Andy Hall has a thoughtful post that explores his favorite scene from Ron Mawell’s “Gettysburg.” I don’t have a favorite scene from any of Maxwell’s Civil War movies. For me they are more or less bearable. It just so happens that this morning another scene from the movie landed in one of my rss feeds. It’s one of those scenes that leads me to hope that Maxwell never raises sufficient funds to complete the final installment of the trilogy.
In this scene Lewis Armistead and George Pickett debate the merits of Charles Darwin’s theory of Natural Selection. Now I have no idea whether Armistead or Pickett ever discussed Darwin’s theory, but it is possible given that the first edition of his On the Origin of Species was published in 1859. No doubt Americans in the scientific community were aware of it and while I doubt that the two had read Darwin’s book it is likely that they were at least aware of the controversy its publication caused.
The question that interests me, however, is why this scene is in the movie at all. It’s not enough to say that it satisfies the need for a night time scene set in camp. Perhaps it fits into the popular narrative that the Confederacy was fighting to maintain a pre-modern society that had already taken hold in the North. The publication of Darwin’s Origin is commonly referenced as one of those moments that signaled the birth of a modern age and as a threat to traditional religious thought, which would no doubt resonate with many who choose to see Confederate leaders as “Christian warriors.”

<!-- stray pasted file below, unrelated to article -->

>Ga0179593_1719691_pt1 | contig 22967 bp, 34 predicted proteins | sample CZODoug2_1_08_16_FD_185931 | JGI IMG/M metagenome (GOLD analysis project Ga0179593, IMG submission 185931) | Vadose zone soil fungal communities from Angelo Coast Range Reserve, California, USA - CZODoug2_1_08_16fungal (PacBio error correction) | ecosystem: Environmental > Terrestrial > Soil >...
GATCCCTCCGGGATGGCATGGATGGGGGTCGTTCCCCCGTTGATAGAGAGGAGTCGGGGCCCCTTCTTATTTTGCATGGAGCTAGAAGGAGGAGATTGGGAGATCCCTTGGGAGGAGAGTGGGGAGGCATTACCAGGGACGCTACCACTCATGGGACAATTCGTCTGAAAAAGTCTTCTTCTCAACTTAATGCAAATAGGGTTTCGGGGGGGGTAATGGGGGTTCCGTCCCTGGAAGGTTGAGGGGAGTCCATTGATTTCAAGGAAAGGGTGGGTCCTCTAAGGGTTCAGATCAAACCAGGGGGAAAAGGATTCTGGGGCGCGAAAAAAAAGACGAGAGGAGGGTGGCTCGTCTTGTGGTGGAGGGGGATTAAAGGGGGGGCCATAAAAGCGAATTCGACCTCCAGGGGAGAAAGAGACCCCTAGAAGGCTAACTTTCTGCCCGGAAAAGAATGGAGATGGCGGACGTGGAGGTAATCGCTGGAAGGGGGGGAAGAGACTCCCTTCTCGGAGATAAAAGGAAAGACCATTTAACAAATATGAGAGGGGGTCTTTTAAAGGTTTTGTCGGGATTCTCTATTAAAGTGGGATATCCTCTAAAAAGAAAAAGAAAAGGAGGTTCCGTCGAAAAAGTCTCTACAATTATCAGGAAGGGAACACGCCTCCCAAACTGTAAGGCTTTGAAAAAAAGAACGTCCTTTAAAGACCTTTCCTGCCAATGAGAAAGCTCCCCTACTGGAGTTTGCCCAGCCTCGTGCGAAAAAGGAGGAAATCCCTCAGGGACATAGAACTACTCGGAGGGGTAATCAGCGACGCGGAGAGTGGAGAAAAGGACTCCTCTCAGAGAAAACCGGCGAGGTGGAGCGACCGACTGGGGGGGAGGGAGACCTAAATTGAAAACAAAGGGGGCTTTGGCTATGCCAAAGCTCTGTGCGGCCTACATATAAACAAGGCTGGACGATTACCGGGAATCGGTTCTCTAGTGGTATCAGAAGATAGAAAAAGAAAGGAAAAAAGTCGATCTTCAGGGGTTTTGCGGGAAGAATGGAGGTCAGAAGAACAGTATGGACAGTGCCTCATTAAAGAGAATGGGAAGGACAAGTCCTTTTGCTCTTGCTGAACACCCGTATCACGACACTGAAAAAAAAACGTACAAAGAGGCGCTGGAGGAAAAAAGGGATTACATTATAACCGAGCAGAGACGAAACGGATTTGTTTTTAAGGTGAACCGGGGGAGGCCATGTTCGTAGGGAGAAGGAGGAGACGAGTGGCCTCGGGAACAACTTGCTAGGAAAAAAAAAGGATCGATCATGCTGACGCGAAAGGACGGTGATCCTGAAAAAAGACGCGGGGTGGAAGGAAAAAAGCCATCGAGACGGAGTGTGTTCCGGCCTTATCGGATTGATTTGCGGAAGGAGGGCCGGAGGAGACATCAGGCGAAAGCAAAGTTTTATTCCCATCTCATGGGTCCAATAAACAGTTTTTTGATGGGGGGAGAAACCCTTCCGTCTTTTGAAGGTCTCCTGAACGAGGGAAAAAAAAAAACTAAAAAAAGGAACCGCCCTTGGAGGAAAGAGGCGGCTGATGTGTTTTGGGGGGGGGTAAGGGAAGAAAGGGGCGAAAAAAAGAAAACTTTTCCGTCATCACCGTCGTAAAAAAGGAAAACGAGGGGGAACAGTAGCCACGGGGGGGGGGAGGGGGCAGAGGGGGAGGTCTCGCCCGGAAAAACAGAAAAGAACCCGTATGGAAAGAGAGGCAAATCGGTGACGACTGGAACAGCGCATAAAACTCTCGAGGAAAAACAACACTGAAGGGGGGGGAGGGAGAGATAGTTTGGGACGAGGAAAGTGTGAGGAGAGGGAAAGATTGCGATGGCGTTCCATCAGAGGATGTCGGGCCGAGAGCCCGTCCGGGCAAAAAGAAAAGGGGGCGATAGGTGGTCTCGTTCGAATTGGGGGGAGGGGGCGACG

In the end, I don’t know why it was included. That said, I have little doubt that a significant percentage of “Gettysburg” fans believe that Robert E. Lee constitutes an argument against Natural Selection.